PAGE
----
FIRE BAAAAD! There can never be enough appreciations of Phil Hartman:
“There is no Costello without Abbott,” explained Mandel, who went on to become an executive producer of Curb Your Enthusiasm. “They called him Glue for different reasons, but one of them was you can’t have that Matt Foley character if Phil Hartman isn’t there to be the dad reacting off it.”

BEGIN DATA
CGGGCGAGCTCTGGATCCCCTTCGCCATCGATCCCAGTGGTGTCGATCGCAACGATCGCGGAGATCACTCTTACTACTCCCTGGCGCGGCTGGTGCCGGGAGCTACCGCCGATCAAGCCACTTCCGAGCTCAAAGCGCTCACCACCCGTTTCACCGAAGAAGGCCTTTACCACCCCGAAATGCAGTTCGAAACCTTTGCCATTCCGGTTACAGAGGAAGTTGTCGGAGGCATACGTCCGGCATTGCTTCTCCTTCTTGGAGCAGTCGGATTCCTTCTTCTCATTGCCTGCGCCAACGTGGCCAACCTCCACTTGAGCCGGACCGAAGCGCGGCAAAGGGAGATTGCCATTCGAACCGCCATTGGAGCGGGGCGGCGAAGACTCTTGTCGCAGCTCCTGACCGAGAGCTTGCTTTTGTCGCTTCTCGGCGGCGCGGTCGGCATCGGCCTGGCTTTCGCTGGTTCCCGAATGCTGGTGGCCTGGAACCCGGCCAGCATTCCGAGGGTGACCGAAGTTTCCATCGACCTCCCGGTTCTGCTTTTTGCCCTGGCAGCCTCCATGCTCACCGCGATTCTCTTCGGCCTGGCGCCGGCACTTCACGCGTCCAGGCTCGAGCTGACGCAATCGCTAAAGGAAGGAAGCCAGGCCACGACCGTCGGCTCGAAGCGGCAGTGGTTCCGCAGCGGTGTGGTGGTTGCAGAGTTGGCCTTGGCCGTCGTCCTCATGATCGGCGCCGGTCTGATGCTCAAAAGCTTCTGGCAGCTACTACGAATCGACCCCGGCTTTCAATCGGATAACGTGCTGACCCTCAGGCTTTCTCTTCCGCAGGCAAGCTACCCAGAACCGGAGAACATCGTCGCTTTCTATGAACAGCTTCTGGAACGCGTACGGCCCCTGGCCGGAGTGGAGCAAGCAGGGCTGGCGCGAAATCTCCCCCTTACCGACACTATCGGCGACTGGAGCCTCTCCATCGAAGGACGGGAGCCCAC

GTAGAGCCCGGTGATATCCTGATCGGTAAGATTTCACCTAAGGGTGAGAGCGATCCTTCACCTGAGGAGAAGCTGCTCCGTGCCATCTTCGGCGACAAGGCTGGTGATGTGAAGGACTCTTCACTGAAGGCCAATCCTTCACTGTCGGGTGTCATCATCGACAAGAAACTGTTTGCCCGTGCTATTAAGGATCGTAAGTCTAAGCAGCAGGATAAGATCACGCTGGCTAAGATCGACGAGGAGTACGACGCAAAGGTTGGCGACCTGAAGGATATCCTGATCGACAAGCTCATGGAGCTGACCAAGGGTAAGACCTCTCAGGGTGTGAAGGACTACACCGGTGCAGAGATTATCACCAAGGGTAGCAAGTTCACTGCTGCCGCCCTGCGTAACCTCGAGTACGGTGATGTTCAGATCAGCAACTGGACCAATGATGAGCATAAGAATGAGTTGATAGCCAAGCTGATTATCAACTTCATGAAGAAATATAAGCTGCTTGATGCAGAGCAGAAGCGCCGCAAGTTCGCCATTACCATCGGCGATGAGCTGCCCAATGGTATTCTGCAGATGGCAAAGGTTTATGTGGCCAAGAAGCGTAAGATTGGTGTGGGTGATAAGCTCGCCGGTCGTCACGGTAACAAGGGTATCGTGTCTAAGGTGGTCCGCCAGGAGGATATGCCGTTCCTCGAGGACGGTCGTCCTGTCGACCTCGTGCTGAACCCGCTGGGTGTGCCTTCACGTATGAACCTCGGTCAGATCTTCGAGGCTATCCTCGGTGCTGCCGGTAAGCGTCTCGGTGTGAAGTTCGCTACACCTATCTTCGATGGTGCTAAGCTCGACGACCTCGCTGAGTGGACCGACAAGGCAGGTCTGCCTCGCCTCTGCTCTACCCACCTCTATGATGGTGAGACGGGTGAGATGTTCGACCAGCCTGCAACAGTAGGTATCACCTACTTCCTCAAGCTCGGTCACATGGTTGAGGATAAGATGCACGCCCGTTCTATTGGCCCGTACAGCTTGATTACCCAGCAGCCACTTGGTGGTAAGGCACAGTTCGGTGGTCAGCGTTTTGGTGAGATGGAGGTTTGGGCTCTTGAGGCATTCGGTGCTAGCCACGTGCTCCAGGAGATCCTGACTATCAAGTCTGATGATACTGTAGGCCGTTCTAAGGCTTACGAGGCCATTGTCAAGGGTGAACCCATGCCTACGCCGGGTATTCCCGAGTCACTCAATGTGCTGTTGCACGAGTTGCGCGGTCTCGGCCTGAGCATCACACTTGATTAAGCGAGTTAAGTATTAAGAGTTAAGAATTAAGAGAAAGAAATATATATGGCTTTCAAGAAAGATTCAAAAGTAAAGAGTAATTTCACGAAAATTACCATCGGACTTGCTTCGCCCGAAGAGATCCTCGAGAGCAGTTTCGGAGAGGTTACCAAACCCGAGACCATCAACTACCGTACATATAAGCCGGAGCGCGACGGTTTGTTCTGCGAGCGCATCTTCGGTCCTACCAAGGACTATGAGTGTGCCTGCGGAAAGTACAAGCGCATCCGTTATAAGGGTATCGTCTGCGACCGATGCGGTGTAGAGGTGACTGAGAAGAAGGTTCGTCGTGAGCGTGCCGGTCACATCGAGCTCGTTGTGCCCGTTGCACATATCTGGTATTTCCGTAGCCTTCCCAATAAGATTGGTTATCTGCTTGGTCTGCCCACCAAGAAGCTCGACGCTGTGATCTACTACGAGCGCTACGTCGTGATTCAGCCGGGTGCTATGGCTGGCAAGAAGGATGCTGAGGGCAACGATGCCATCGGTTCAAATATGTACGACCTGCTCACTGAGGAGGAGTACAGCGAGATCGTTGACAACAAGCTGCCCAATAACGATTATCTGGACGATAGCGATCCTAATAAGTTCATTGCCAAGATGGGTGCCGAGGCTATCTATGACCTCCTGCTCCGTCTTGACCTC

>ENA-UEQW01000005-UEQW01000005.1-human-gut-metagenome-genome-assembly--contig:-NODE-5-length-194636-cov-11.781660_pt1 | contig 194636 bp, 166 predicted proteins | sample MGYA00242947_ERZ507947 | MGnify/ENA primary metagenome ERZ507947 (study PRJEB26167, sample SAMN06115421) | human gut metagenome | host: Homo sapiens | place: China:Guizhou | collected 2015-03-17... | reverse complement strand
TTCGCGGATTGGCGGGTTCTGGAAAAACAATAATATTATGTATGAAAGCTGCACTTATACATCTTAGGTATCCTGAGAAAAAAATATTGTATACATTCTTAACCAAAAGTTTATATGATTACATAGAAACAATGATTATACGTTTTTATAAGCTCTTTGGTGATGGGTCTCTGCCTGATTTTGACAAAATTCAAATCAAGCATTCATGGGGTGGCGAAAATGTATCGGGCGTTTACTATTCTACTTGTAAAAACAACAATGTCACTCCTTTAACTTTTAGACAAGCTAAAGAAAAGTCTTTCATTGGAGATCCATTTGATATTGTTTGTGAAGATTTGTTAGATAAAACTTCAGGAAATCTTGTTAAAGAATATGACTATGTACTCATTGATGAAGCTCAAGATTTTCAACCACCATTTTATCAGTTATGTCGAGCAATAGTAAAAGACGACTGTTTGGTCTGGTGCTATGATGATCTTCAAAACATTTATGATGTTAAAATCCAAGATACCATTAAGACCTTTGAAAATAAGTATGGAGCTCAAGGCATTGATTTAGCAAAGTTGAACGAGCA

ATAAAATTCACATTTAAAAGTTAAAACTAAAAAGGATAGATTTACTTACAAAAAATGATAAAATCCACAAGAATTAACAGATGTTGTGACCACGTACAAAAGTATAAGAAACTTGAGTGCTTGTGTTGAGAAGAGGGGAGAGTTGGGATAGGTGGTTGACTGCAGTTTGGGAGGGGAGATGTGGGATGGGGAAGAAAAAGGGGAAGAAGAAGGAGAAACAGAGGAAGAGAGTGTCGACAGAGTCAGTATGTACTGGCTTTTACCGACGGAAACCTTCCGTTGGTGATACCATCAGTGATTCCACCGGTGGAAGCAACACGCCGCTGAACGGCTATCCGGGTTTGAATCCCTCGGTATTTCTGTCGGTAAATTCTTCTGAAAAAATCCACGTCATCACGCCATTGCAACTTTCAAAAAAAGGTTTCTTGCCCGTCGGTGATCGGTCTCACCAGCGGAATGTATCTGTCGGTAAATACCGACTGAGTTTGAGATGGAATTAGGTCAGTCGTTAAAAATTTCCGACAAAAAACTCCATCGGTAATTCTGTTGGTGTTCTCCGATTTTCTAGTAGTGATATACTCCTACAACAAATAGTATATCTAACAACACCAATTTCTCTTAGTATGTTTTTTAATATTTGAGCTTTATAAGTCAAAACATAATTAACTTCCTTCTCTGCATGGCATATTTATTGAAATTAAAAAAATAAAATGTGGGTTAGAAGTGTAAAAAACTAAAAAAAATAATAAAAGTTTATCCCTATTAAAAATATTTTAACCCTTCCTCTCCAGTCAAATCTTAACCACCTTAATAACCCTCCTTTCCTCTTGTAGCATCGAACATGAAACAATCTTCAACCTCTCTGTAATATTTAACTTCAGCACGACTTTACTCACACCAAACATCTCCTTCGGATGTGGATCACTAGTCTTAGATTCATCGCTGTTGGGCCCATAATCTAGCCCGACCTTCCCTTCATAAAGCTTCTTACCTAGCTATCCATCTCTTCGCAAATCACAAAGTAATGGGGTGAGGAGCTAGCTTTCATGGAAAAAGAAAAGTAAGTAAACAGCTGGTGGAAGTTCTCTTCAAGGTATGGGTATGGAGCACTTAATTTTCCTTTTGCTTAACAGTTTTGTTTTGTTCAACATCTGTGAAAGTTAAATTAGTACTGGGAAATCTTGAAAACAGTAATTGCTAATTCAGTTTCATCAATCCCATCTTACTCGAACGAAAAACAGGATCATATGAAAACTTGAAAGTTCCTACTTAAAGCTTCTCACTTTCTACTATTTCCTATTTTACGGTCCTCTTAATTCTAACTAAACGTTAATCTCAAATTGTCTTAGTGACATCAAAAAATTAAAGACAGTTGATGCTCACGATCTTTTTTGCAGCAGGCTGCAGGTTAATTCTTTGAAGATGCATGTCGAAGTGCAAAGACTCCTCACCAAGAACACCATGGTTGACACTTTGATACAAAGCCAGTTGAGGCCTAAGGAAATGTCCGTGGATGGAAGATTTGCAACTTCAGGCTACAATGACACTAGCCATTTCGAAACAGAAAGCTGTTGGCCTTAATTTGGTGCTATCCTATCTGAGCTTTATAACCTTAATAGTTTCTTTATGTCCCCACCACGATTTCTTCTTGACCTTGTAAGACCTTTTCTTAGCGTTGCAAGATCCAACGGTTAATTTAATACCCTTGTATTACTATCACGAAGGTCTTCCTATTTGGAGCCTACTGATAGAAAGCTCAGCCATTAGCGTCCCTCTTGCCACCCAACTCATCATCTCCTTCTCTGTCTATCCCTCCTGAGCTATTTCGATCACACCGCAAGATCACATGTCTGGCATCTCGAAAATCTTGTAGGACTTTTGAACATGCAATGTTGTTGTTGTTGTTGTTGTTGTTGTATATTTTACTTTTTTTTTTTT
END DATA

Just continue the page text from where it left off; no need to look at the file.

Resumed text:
They also called him the Glue for his willingness to cloak his own personality — which perhaps came easy to Hartman. It’s the defining trait of SNL glue guys, starting with Aykroyd and running through Joe Piscopo, Bill Hader, Jason Sudeikis, and Taran Killam. “That’s the way he was like Danny more than Belushi,” said Rosie Shuster, a former SNL writer. “He poured the Phil out and morphed into the madman inside of his character.” ... What the ’70s SNL offered in danger and snorting ambition, the early Hartman years matched with consistency and professionalism. In Carvey, Hooks, and Hartman, the show had three actors who might have time-traveled from a ’50s sketch show, and a writing staff that was happy — after updating a few references — to treat them as such.